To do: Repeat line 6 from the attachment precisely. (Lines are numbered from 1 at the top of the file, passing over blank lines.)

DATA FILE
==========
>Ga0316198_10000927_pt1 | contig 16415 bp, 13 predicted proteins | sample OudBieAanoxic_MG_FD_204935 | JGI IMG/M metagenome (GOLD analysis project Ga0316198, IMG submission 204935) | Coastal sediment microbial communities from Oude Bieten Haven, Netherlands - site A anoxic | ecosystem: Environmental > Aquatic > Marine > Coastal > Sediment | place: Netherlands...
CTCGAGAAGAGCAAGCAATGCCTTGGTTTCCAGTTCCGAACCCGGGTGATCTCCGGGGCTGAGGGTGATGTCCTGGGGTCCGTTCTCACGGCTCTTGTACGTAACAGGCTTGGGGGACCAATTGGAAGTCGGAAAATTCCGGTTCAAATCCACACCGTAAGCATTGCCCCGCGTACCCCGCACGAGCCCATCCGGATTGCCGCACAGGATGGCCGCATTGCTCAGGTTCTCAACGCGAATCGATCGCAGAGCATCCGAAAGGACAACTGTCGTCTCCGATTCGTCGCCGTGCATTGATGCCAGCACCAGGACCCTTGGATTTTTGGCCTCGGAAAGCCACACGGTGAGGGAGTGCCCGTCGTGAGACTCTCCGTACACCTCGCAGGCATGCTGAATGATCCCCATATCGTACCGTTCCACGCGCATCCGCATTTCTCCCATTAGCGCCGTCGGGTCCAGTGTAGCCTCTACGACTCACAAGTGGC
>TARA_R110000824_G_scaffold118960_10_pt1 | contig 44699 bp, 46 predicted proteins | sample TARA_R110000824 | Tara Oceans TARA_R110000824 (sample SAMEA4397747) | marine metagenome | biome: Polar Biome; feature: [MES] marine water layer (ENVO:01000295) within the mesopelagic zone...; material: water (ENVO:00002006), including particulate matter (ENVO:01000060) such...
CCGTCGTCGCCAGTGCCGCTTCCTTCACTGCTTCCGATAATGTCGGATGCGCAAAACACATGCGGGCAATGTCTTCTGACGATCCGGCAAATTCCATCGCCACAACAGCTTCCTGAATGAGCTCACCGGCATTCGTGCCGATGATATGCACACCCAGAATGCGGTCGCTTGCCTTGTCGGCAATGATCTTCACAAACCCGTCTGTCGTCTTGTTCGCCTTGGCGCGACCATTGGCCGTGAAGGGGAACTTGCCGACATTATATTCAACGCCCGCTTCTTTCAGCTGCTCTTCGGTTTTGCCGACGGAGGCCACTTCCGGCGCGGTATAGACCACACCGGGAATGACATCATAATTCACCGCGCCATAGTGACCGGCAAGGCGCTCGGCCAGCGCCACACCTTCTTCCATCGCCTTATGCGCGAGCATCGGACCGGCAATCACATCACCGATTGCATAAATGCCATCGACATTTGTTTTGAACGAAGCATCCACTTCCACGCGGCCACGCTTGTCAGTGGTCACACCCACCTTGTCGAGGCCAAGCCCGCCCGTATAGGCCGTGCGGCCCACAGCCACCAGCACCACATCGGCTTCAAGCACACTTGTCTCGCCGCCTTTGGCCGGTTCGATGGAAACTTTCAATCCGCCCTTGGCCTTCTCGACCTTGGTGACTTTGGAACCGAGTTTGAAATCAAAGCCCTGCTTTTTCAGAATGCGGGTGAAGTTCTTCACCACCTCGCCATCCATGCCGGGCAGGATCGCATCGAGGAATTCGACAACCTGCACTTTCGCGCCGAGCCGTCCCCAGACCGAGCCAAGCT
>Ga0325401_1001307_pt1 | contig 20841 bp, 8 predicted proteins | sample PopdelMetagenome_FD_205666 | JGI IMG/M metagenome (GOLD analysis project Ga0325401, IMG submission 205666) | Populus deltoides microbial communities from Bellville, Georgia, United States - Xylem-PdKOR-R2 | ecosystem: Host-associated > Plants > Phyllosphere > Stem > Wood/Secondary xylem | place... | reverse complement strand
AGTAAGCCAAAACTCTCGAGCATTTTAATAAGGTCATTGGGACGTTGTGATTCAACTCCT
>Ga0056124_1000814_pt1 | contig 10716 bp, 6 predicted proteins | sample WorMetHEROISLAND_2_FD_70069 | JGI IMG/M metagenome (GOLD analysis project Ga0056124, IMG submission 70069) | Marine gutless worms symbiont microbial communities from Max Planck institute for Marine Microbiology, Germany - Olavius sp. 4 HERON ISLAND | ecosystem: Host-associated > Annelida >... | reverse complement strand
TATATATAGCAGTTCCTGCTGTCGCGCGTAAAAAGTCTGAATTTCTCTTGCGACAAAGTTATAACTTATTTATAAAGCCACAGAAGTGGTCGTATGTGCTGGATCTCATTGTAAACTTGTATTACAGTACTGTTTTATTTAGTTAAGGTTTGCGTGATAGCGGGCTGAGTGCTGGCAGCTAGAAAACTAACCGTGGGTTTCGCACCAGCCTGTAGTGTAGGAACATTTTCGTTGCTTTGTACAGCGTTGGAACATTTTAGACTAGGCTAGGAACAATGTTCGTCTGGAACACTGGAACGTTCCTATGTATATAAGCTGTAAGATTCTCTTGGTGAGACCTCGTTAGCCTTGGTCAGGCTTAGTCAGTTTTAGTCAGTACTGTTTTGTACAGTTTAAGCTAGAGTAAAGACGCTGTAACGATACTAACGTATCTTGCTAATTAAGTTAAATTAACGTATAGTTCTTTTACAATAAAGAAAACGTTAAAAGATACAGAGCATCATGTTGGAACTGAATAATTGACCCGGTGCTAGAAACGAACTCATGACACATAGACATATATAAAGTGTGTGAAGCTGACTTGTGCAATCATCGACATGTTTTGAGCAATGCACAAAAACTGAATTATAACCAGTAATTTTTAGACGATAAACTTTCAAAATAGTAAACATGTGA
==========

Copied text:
AGTAAGCCAAAACTCTCGAGCATTTTAATAAGGTCATTGGGACGTTGTGATTCAACTCCT